Imported coal-fired power plants told to max output, meet demands

Earlier in February this year, power ministry asked 15 imported coal based plants to operate at full capacity from March 16 to June 15, 2023 to avoid any outage due to sudden rise in demand

CIL NLCIL power plants

New Delhi: The Union ministry of power on Monday asked all thermal plants using imported coal to operate at full capacity for the next three-and-a-half months till September 30 to avoid electricity shortage amid rising demand in the country.

The peak power demand or the highest supply in a day rose to a record high of 223.23 GW on June 9 in India.

According to a senior officer, the power ministry has sent letters to all 15 imported coal-based thermal power projects, stating that it (power ministry) has now been decided to extend the time period for Section 11 to imported coal-based generators up to September 30th.

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Earlier in February this year, the ministry asked these imported coal based plants to operate at full capacity from March 16, 2023, to June 15, 2023, invoking Section 11 of the Electricity Act 2003 to avoid any outage due to a sudden rise in power demand. As per trends of power consumption, the ministry has estimated that the peak power demand may touch a record high of 229GW during this summer. However, unseasonal rains affected the demand as people used fewer cooling appliances like air conditioners, which consume huge electricity.

The 15 imported coal-based (ICB) power plants include Tata Power and Adani Power‘s plants in Mundra in Gujarat, Essar power plant in Salaya, JW Ratnagiri, Tata Trombay, Udupi Power, Meenakshi Energy, and JSW Torangallu.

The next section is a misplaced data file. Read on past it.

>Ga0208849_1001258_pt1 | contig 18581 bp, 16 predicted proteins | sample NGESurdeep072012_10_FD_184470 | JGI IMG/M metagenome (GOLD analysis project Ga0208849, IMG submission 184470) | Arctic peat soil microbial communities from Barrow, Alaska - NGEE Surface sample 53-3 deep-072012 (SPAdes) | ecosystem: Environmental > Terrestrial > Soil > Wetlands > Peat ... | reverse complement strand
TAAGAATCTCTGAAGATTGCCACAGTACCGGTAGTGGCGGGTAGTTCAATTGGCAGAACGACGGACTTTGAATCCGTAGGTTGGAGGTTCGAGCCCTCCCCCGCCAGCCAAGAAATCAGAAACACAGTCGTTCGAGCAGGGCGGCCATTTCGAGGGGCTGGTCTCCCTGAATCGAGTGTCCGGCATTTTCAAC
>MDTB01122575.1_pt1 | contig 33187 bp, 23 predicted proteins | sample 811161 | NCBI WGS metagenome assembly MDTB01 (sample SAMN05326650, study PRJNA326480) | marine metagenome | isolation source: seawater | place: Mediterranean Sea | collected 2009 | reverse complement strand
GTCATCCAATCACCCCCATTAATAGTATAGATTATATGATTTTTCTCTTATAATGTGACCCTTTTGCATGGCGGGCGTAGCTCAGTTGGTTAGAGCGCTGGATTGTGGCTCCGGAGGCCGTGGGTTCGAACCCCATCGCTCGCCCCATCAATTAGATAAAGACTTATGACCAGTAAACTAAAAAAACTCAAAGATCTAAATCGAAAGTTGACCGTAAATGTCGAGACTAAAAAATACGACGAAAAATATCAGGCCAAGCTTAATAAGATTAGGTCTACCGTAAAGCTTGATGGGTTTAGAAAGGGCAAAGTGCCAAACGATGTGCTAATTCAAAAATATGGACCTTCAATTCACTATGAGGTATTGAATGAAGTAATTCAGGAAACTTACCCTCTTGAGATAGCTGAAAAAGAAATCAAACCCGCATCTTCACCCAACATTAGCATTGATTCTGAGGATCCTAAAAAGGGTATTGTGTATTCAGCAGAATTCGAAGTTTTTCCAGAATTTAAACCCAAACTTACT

Also Read: India power sector needs ₹14.54 lakh cr spend to meet demand

Union power secretary Alok Kumar had in December 2022 said that the Centre will take all possible steps to meet the 230 gigawatt (G) single-day peak demand. The ministry’s notice issued to imported coal-based (ICB) plants in February noted that in the likely scenario of a gap in the demand and supply of domestic coal and essential requirement of maintaining coal stock at generating stations, the use of imported coal needs to be increased by way of blending with the domestic fuel in domestic coal-based plants and also by ensuring optimum generation from ICB plants.

This will ease the pressure on domestic coal supply and also ensure that all the plants are available during the peak demand period, said the officer. The ministry has provided for pass through of higher cost of imported coal as well as the provision of sale of excess power in exchanges.

Also Read: ‘Renewable energy share goes up 27.5% in total power generation’

Besides, this year a new segment of high price-day ahead market was also launched to facilitate ICB plants, gas-based plants and battery energy storage projects to sell power at a price of up to ₹50 per unit at exchanges.

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